Curse of the Pharaohs unlocks the city of Thebes which stands near the Valley of the Kings. Valley of the Kings is where enormous tombs were excavated from the rock for 16th to 11th century BC Egyptian rulers and nobles. Focusing on Egyptian mythology, you'll face off against undead resurrected rulers of Egypt, like Nefertiti, traveling into their individual afterlives—which are, in and of themselves, maps connected with portals to their tombs. The afterlife operates by its own rules. So be prepared for human-faced birds, ships sailing through golden fields of grain, and Fallout-sized scorpions.
Assassin's Creed Origins: Curse of the Pharaohs DLC launches March 6 March 13 on PC, PS4, and Xbox One.
Major League Soccer is teaming up with EA Sports and PAX East to bring the eMLS Cup to life. The cup will play out on FIFA 18 as 19 elite FIFA players will each partner with one team form the MLS, 10 form the Eastern Conference and 9 from the West. The field will whittle itself down throughout the convention, April 5th-8th, and compete for spots in the FIFA 18 Global Series Playoffs on the Road to the FIFA eWorld Cup 2018 as well as other prizes. The rules of the eMLS Cup state that competitors will choose their squads of 11 starters, 7 bench players and 5 reserves from the FIFA catalog, but must field at least 3 MLS players at all times and 2 from the MLS teams they represent. I'm actually pretty interested to see how this team selection plays out.
Preliminary rounds start on Thursday and Friday, April 5th and 6th, at the eMLS HQ at PAX East. The prelims will see a round robin where each competitor plays the rest of the conference once. The top eight players from each conference advance to knockout rounds on Saturday with the eMLS Cup Final on Sunday, April 8th. Those Saturday and Sunday’s matches will be at the PAX Arena Main Stage and live-streamed on PAX’s Twitch channel. The Final will also be live-streamed on the MLS homepage, www.mlssoccer.com.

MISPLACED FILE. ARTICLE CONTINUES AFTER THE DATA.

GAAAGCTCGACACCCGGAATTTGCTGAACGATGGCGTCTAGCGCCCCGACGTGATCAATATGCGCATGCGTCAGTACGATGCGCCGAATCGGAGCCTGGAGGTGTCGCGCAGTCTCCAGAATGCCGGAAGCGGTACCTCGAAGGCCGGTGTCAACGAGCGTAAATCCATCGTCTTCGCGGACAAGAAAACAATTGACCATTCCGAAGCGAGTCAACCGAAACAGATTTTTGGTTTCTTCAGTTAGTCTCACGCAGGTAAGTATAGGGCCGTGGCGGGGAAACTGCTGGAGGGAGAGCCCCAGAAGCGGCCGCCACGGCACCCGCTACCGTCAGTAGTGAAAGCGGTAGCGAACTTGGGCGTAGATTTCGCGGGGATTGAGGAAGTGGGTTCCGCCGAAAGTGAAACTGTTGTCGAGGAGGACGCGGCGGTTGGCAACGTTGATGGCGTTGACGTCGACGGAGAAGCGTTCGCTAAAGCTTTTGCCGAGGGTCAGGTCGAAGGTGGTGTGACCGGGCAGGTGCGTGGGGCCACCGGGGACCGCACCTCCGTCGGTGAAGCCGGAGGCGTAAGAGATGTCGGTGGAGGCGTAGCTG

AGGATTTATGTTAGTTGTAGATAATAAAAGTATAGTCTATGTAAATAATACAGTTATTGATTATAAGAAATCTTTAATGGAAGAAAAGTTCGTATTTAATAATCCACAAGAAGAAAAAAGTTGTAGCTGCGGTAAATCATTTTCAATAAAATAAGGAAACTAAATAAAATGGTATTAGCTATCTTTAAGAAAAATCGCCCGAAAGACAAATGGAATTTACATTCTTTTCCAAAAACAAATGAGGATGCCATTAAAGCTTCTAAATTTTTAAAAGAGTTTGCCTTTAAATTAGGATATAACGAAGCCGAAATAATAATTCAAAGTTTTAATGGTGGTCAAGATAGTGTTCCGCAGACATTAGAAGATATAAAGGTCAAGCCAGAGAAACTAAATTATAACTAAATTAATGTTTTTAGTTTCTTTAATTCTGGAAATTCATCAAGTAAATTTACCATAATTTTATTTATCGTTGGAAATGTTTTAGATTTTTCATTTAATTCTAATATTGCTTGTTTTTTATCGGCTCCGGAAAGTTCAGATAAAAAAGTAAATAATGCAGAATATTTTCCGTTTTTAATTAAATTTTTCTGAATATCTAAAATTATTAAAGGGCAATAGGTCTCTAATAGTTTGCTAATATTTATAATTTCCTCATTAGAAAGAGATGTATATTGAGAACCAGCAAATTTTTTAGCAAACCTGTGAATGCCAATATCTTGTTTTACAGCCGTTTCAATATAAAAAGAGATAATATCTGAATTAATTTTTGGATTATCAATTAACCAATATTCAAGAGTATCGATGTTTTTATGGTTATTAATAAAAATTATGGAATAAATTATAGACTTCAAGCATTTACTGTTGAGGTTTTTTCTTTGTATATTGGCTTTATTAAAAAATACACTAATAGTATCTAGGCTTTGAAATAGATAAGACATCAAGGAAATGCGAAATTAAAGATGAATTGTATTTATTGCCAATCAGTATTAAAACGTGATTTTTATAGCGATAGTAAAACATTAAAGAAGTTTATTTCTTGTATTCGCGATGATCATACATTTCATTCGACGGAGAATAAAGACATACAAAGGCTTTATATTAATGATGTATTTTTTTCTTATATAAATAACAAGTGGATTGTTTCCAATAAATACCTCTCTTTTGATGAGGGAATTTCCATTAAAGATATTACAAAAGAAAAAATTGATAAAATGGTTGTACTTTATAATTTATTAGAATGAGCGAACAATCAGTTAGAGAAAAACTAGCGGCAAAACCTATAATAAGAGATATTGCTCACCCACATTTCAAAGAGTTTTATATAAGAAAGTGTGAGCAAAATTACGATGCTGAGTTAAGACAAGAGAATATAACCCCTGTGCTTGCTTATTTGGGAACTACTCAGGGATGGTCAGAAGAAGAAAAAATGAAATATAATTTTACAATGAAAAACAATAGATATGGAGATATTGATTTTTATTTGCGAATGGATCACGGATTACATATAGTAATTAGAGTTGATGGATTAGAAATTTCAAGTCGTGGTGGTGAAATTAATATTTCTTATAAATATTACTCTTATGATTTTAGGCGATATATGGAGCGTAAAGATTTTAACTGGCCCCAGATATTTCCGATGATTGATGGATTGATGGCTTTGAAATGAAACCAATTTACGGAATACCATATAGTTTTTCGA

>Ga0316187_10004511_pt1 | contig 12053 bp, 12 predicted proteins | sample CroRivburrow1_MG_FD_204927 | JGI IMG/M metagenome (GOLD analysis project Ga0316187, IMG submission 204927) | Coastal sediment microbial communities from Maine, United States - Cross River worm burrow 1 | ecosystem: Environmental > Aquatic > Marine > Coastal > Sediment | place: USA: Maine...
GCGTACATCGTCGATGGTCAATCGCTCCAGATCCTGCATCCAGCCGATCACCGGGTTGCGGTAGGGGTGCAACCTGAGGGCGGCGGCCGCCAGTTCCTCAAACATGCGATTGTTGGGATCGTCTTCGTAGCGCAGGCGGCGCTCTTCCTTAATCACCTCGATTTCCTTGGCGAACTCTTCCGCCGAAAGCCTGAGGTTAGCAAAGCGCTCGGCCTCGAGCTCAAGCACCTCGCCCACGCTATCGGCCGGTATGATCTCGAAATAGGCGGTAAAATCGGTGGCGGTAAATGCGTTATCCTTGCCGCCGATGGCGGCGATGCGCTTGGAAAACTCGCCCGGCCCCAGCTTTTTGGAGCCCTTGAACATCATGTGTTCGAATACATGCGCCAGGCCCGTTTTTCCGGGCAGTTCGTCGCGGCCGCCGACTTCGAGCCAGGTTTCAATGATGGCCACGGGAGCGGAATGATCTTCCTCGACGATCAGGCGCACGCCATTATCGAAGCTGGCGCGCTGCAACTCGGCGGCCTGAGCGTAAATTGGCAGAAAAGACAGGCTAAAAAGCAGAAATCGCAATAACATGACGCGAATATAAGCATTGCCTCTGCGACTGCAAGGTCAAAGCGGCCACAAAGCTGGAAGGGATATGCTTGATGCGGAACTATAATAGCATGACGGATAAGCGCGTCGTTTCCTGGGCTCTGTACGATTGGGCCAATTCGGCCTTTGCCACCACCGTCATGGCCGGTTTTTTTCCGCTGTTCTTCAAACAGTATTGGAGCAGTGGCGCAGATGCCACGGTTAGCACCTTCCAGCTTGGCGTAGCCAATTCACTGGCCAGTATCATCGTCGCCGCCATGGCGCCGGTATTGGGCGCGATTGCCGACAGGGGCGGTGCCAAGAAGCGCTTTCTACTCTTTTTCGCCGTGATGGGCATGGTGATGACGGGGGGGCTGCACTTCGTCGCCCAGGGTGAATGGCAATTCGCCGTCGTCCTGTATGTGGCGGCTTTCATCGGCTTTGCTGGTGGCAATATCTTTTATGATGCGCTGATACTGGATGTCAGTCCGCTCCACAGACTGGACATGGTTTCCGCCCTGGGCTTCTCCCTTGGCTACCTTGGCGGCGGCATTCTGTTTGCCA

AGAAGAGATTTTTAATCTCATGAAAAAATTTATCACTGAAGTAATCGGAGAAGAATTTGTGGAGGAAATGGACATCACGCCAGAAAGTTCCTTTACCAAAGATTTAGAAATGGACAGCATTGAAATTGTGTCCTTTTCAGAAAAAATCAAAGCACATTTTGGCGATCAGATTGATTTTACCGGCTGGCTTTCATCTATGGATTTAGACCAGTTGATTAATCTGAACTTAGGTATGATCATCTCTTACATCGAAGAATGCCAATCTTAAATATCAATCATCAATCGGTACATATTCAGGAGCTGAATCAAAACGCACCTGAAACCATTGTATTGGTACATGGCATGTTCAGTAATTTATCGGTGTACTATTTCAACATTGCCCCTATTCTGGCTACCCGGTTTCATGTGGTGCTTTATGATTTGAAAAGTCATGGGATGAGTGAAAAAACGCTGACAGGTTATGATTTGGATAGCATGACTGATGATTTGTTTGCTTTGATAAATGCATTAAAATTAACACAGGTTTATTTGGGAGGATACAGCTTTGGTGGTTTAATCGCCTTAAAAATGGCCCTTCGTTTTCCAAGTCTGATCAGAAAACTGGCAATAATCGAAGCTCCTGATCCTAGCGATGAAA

For more information on PAX East, visit http://east.paxsite.com.
The Dirty South monster hunter, Hunt: Showdown, is out of closed beta and now on Steam Early Access. For $29.99, you'll head into a Crytek-powered PvP sandbox populated with actual monsters and, let's be real, other human players who'll be the real monsters.
I like what I see, though. Poor, shack-like dwellings, swampy backyards, fire, fog, moonlight, iron sights on the guns, no mini maps. Pick up some bounties and other loot along the way. This stuff gets me going.
The video showcases actual player's chatting with their team during gameplay. The monsters are key to the whole setup, but it's far more interesting watching the players PvP all over each other.
Hunt: Showdown hits Early Access on PC today, February 22.
JRPG fans, 2018 is a time of glorious riches. The Radiant Historia revamp came out last week, Ni No Kuni II is right around the corner, and now Atlus USA is prepping FURYU Corporation’s The Alliance Alive for on March 27.
Written by Yoshitaka Murayama (you might have heard of another little game series that he created that goes by the name of Suikoden), The Alliance Alive takes place is a world that has been invaded by daemons, resulting in reality being split into five separate realms by a mysterious force called Dark Current. The player must gather a team of nine characters and journey between the Rain Realm, Burning Realm, Caged Realm, Snow Realm and Crystal Realm in an attempt to defeat the daemons, remove the Dark Current, and restore the world.
With classic RPG gameplay, including an intricate turn-based battle system, seven weapon types, and a variety of vehicles that the team can use to explore the world, The Alliance Alive looks like it will be rich with the sort of golden-age RPG goodness that fans can’t get enough of.